Skip to content

Birth Control Health Center

What's the Best Birth Control?

Font Size

What's "best" among birth control methods differs from person to person. What's right for you may not be right for everyone. And your needs may change over time, too.

You should think about:

Recommended Related to Birth Control

Is Your Birth Control as Safe as You Think?

By Laura Beil Christen Childs woke up on September 12, 2009, in the pitch dark of early morning with what she thought was a pulled muscle in her leg. She reached down to massage the cramp, trying to fathom how her left calf could be so achingly sore when she hadn't made it to the gym in weeks. This was a Saturday — by Monday, her leg was swollen and hot, and when she tried to stand, jolts of pain shot up to her spine. She consulted her brother-in-law, a doctor, and he told her to go to the ER immediately...

Read the Is Your Birth Control as Safe as You Think? article > >

  • How fail-proof do you need your protection plan to be?
  • How much does the cost matter?
  • How important is your privacy?
  • Do you have a regular partner whose needs you care about?
  • Do you need to protect against sexually transmitted diseases (STDs)?
  • How much effort do you want to make to prevent a pregnancy?
  • If you're a woman, does it matter if your period is affected?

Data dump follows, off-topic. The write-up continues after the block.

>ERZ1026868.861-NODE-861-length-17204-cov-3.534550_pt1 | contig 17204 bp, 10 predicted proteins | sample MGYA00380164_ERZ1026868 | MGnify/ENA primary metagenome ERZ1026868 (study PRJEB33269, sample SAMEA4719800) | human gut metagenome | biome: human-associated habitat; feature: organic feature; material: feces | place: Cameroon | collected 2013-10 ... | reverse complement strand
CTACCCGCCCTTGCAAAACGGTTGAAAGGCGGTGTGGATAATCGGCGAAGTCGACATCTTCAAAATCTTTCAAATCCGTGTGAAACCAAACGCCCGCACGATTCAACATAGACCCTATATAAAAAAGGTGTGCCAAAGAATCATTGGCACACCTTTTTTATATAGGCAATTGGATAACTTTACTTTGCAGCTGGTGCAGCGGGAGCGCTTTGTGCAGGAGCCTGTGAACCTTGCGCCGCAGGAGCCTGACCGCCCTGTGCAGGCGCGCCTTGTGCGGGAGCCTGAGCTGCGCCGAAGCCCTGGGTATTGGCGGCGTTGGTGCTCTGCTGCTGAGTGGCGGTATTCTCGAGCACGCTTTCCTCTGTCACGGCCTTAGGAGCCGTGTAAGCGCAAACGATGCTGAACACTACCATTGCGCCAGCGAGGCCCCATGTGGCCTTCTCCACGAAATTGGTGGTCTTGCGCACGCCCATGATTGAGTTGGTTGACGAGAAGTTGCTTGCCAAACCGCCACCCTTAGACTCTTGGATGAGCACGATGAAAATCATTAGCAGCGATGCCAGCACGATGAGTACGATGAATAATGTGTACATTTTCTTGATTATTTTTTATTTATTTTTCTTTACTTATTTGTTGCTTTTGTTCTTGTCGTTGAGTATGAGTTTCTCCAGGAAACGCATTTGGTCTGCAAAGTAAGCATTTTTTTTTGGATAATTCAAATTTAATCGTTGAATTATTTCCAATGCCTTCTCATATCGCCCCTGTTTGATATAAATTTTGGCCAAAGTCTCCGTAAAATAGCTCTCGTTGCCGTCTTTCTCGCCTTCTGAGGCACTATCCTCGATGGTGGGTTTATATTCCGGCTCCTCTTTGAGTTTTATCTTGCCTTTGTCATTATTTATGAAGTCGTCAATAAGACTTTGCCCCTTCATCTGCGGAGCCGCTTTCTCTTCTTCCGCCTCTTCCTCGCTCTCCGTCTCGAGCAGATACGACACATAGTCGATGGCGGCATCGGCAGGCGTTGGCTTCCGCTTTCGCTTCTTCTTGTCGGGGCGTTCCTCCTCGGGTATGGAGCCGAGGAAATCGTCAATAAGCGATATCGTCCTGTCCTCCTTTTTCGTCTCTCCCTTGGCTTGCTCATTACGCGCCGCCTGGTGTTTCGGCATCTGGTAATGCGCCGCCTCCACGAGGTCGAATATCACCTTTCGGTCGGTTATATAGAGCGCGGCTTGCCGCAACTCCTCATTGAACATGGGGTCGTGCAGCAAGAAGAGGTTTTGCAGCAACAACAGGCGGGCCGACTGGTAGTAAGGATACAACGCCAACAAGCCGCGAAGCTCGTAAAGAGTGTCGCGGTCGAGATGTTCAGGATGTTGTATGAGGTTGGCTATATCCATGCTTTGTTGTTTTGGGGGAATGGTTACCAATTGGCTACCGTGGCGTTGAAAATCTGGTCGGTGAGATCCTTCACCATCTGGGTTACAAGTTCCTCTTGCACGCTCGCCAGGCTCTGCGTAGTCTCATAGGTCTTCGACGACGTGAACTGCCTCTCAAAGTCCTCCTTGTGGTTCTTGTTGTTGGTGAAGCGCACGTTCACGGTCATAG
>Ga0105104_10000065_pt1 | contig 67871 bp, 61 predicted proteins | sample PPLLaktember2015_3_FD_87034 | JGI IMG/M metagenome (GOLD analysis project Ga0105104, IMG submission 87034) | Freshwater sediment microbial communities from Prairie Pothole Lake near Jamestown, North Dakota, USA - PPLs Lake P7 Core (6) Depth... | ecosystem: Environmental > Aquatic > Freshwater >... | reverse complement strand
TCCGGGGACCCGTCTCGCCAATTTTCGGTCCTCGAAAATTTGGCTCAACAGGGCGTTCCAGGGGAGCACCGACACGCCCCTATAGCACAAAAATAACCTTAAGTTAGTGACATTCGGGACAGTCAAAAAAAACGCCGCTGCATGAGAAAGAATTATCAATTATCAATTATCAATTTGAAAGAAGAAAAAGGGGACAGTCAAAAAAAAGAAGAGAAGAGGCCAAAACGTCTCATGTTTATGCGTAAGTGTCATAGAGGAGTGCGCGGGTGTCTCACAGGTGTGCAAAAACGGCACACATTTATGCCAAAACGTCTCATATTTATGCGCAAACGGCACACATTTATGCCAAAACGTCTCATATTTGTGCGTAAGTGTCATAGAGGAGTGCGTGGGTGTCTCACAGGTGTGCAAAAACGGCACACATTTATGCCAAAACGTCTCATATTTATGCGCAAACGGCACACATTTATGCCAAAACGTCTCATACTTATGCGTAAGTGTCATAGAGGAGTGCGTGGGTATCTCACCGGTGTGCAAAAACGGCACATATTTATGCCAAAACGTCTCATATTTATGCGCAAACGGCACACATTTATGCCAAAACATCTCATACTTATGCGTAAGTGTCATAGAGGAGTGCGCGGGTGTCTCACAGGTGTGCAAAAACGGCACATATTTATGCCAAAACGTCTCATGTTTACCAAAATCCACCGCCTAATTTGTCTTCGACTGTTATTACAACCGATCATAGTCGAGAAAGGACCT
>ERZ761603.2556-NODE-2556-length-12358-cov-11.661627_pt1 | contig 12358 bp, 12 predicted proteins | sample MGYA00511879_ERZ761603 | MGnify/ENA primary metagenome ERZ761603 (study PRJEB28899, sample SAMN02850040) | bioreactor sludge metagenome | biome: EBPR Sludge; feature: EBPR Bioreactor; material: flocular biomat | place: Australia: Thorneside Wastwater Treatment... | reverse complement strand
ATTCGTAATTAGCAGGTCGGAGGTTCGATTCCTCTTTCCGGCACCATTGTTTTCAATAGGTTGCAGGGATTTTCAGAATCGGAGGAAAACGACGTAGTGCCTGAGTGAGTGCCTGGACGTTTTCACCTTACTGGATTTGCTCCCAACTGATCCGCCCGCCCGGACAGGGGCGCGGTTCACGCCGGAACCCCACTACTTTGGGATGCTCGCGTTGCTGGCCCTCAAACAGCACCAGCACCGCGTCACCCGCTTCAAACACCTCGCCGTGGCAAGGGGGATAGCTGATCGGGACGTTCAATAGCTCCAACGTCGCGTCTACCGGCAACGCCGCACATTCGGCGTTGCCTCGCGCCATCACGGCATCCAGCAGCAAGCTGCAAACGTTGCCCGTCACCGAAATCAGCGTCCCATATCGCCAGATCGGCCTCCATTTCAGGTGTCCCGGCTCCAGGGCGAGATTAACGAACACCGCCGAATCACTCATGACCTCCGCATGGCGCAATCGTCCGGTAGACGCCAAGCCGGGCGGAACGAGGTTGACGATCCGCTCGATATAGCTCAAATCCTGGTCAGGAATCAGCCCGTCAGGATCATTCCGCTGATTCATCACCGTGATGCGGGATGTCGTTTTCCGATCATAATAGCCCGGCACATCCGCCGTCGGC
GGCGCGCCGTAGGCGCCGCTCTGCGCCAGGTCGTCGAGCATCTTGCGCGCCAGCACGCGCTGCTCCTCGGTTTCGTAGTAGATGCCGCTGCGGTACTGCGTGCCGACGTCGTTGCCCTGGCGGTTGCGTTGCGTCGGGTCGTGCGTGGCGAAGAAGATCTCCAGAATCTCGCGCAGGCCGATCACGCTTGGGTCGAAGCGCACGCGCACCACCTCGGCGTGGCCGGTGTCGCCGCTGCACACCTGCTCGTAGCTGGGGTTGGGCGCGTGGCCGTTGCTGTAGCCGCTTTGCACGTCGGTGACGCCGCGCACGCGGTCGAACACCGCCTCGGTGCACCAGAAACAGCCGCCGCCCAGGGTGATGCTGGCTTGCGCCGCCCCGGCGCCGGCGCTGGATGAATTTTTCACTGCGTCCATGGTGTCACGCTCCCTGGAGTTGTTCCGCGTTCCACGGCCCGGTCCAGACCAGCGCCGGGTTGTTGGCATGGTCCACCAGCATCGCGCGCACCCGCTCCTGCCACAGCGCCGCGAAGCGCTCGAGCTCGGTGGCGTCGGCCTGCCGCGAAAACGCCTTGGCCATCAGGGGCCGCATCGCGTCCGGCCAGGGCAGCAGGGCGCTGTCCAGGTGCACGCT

• Will you some day want to have a child?

You can compare facts about birth control methods in the sections below, including the basic ways they work.

  • Behavior: Something you or your partner has to do
  • Barrier: Goes on or in your body before you have sex to block the sperm from getting to the egg
  • Hormonal: Changes a woman's body chemistry. (Depending on the specific hormones, it stops ovaries from releasing eggs, thickens the mucus around your cervix to keep sperm from reaching the egg, or thins the lining of the uterus.)
  • Medical: A procedure that changes your body

When doctors talk about how effective a birth control method is, sometimes there are different rates when it's used "ideally" -- meaning exactly the way it was designed -- versus how the average person uses it in real life. "Typical" use takes into account that people can't or don't always use birth control correctly or consistently.

Keep in mind, out of every 100 women who don't use any form of birth control, you can expect about 85 to get pregnant within a year. 

Next Article:

Today on WebMD

Here's what to expect.
man opening condom wrapper
Do you know the right way to use them?
birth control pills
Here's what to do next.
doctor and patient
His and her options.
Concerned teenage girl
hospital gown
Birth Control Pills Weight Gain
Ortho Evra Birth Control Patch
contraceptive pills
Young couple looking at each other, serious
woman reading pregnancy test result